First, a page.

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Machina Speculatrix: The very first Autonomous Robots

In the 1950s, William Grey Walter built the very first, truly autonomous robots.

Perched atop three wheels, covered by a plastic shell, rather like a turtle, these robots possessed a simple, vacuum tube computer, along with a light sensor, touch sensor, propulsion motor, and steering motor.

The design of the hardware was stunningly simple by today's standards. Even the smallest insect had more processing power. Yet, for all their simplicity, these were the first robots to demonstrate emergent behaviour: Their behaviour was not limited to simply obeying what they were programmed.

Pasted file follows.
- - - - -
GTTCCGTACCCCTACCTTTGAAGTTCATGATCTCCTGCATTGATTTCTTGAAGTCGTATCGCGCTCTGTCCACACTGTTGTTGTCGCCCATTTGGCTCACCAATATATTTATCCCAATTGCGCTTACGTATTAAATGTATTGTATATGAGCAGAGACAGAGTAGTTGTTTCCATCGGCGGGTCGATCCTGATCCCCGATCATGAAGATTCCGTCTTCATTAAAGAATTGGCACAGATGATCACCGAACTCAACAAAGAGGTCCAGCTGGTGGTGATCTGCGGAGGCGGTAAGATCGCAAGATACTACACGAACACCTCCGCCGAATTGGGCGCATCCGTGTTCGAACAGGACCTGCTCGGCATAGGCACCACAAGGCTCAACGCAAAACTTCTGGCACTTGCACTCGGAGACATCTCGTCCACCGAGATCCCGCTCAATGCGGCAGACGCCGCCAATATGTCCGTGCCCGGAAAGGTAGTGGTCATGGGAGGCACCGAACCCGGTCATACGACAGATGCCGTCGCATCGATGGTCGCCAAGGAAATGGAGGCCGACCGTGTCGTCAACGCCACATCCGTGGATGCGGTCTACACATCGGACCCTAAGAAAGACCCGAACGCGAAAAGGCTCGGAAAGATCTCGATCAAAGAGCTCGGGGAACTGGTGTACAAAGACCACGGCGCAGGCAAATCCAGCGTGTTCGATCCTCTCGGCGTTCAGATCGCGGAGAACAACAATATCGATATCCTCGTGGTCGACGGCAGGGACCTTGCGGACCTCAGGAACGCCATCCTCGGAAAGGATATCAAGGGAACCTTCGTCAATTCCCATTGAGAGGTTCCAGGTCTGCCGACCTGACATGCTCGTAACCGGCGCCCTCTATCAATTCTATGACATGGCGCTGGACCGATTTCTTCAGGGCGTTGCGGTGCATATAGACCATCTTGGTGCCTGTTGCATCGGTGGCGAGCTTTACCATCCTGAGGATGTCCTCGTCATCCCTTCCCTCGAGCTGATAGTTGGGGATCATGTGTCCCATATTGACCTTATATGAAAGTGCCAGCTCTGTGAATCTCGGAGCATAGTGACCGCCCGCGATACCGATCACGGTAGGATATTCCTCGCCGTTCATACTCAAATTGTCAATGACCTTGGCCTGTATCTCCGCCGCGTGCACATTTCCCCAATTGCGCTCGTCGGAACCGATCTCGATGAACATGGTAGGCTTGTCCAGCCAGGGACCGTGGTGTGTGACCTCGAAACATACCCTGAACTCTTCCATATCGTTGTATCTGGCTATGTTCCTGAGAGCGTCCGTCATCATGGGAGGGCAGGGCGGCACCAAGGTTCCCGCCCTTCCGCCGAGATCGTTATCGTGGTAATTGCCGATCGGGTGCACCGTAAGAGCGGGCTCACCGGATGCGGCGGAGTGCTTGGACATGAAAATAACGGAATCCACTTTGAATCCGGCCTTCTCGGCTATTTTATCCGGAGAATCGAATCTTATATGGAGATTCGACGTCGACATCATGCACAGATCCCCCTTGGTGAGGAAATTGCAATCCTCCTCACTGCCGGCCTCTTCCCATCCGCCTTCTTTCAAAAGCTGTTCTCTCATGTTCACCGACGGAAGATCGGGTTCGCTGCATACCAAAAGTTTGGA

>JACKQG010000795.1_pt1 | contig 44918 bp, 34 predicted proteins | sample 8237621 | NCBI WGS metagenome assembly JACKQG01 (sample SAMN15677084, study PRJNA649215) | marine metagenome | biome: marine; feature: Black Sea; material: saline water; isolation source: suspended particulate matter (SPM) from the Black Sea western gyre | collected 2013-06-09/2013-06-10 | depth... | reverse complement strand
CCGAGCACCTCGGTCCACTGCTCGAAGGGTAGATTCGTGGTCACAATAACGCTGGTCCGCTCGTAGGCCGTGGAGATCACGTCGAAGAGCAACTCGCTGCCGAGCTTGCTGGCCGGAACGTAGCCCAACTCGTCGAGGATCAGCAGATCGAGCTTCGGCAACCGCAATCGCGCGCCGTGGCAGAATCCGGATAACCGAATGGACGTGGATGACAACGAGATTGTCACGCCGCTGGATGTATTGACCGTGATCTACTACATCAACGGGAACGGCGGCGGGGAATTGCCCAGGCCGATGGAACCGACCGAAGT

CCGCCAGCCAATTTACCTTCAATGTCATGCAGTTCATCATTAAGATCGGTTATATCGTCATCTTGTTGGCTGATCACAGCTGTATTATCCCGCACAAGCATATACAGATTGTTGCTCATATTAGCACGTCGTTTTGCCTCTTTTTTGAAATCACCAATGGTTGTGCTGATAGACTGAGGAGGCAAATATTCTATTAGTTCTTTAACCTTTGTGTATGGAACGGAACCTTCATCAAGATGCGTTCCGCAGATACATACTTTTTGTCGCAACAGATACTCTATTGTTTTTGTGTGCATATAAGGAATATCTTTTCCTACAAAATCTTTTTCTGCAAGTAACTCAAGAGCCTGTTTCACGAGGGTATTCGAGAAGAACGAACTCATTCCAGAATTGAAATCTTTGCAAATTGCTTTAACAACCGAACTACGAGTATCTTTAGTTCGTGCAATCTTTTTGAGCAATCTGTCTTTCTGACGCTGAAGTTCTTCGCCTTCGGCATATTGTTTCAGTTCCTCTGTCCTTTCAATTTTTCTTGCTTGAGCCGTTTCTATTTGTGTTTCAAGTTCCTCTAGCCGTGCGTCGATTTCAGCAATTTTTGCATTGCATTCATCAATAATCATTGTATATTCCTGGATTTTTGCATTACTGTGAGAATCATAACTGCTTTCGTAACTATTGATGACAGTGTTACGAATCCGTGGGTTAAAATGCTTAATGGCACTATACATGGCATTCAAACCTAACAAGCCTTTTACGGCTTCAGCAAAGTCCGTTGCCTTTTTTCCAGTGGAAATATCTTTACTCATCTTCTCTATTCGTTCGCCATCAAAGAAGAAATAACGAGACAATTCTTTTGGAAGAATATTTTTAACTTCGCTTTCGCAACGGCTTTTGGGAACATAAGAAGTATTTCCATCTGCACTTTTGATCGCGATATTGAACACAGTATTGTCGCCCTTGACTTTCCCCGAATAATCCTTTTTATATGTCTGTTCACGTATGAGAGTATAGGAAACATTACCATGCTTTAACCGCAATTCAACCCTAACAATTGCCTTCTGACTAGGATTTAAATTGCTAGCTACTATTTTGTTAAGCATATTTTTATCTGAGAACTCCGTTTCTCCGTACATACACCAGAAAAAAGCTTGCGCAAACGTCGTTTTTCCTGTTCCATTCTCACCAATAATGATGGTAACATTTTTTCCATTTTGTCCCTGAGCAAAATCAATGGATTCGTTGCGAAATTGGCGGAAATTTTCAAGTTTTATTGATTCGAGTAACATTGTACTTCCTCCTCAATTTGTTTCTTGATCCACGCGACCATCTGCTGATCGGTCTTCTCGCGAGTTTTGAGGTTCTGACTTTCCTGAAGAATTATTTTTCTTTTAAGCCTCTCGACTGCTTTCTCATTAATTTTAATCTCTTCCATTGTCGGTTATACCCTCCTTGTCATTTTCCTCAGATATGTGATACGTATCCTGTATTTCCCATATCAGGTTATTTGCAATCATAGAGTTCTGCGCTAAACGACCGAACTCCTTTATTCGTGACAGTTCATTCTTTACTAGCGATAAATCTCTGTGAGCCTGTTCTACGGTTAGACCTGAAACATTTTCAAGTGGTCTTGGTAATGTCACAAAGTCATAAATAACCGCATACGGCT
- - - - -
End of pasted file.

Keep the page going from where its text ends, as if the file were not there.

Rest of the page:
The robots, Elmer and Elsie (ELectro MEchanical Robot, Electro mechanical LIght SEnsitive) were nicknamed Machina Speculatrix by their creator, because they demonstrated a tendency to explore their environment.

His robots were unique at the time, because they did not exhibit the same behaviour twice. Instead, the robots possessed simple reflex codes governing what to do if a situation occurred. Simple commands, in large numbers which overlapped, fought for supremacy, and interacted with widely changing environments.

This emergent life-like behaviour was the first recorded instance of artificial life, or A-life, a field that has since come to dominate both physical robotic, and virtual bot development.

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